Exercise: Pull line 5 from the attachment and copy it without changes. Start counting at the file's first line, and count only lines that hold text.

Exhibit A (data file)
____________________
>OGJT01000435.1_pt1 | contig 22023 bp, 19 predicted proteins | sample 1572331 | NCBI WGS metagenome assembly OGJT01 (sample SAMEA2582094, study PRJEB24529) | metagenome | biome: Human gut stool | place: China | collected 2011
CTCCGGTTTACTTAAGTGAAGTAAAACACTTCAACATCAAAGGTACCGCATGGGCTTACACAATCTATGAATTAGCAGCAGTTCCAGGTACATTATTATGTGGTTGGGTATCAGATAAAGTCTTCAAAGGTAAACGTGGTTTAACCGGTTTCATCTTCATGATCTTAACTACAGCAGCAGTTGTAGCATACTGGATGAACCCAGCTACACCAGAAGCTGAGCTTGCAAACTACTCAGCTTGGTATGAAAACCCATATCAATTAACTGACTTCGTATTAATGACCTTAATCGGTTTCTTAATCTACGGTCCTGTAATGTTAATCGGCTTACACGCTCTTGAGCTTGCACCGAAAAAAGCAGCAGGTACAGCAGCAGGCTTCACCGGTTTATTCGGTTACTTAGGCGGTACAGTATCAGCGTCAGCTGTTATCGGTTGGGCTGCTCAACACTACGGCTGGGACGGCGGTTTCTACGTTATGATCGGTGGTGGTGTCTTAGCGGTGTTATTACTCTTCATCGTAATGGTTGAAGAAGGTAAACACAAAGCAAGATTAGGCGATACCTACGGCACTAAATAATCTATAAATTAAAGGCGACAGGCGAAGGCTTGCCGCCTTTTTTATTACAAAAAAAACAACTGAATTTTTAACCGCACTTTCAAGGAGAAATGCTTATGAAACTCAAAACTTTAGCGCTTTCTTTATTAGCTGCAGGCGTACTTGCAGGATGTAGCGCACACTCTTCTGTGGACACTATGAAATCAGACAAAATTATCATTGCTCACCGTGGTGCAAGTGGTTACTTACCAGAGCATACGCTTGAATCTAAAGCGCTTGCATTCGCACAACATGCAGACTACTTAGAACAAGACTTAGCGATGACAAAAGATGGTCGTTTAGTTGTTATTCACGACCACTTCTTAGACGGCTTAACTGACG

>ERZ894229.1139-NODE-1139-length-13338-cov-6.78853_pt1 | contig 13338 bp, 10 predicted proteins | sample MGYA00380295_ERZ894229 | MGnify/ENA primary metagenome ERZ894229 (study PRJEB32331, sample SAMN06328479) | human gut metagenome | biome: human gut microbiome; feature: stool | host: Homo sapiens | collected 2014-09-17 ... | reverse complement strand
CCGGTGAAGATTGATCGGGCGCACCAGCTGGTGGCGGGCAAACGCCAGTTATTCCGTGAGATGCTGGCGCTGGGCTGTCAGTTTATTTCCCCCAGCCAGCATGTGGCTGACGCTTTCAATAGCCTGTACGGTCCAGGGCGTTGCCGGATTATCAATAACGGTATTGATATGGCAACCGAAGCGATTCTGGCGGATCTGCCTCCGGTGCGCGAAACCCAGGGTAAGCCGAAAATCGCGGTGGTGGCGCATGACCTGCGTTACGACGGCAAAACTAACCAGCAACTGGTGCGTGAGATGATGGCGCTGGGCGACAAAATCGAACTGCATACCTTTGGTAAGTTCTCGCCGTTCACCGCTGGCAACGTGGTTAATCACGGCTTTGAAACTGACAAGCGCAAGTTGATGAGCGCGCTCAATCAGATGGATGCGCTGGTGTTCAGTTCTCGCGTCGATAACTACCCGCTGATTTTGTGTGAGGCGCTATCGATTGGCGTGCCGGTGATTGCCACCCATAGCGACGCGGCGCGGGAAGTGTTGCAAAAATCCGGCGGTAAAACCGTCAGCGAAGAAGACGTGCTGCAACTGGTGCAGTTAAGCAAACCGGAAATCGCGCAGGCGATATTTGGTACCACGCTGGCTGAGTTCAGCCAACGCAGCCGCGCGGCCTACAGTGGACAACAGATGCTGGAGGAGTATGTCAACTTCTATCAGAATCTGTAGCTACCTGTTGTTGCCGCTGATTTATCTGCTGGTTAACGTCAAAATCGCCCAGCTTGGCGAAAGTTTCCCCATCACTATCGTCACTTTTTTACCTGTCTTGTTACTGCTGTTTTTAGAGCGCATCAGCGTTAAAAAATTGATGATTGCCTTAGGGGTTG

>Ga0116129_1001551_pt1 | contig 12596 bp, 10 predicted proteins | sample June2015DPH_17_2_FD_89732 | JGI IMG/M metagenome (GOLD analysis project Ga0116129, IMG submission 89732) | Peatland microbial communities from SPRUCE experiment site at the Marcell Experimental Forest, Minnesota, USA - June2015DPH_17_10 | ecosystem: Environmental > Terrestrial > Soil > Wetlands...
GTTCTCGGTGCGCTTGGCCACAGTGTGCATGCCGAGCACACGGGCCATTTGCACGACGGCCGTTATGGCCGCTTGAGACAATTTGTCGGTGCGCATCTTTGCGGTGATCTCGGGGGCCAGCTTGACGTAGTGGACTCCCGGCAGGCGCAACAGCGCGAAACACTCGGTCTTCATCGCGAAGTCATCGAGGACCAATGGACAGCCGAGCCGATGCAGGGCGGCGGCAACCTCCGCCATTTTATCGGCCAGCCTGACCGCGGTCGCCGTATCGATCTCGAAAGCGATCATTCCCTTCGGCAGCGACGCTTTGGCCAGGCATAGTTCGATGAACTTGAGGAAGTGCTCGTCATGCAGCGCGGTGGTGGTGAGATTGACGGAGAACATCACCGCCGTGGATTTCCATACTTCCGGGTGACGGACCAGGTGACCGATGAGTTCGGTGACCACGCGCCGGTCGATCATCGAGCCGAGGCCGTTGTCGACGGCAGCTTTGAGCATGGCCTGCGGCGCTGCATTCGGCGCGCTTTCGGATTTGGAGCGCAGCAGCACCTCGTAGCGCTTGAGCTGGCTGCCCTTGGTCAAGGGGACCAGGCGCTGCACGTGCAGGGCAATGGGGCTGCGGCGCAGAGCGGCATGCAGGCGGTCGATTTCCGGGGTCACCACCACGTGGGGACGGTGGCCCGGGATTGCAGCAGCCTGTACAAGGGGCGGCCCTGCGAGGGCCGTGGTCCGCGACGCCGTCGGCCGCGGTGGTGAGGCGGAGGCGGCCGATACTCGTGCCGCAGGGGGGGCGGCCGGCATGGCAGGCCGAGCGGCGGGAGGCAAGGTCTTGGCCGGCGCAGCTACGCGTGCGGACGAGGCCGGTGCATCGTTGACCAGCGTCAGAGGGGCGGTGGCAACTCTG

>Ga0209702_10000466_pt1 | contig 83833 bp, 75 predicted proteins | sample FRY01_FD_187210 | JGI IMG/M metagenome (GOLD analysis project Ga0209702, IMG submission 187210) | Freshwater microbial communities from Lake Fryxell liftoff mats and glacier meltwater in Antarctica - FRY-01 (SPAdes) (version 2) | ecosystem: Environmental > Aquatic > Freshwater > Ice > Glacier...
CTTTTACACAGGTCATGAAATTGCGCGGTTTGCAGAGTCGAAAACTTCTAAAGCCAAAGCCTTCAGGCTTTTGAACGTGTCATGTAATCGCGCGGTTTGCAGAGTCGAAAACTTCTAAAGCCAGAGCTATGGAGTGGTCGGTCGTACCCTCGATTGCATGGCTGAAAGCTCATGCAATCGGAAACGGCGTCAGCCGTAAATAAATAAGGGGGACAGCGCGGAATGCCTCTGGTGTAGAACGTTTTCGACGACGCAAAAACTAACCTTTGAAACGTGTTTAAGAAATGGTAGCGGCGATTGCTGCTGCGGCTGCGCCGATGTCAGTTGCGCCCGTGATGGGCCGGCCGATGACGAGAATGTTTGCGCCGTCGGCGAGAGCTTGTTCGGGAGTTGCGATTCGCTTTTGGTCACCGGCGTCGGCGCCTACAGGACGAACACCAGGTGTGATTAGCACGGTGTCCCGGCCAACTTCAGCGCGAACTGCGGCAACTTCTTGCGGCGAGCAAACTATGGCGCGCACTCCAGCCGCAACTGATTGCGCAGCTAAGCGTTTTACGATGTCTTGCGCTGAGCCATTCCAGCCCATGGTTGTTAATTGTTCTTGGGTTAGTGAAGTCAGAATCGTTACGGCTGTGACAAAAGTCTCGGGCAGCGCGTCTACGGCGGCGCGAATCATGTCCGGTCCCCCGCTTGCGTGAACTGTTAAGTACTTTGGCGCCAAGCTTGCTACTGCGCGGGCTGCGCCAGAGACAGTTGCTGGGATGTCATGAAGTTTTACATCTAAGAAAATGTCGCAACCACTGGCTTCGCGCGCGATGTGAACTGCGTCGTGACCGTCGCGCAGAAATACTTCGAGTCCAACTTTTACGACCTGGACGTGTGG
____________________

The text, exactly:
>Ga0116129_1001551_pt1 | contig 12596 bp, 10 predicted proteins | sample June2015DPH_17_2_FD_89732 | JGI IMG/M metagenome (GOLD analysis project Ga0116129, IMG submission 89732) | Peatland microbial communities from SPRUCE experiment site at the Marcell Experimental Forest, Minnesota, USA - June2015DPH_17_10 | ecosystem: Environmental > Terrestrial > Soil > Wetlands...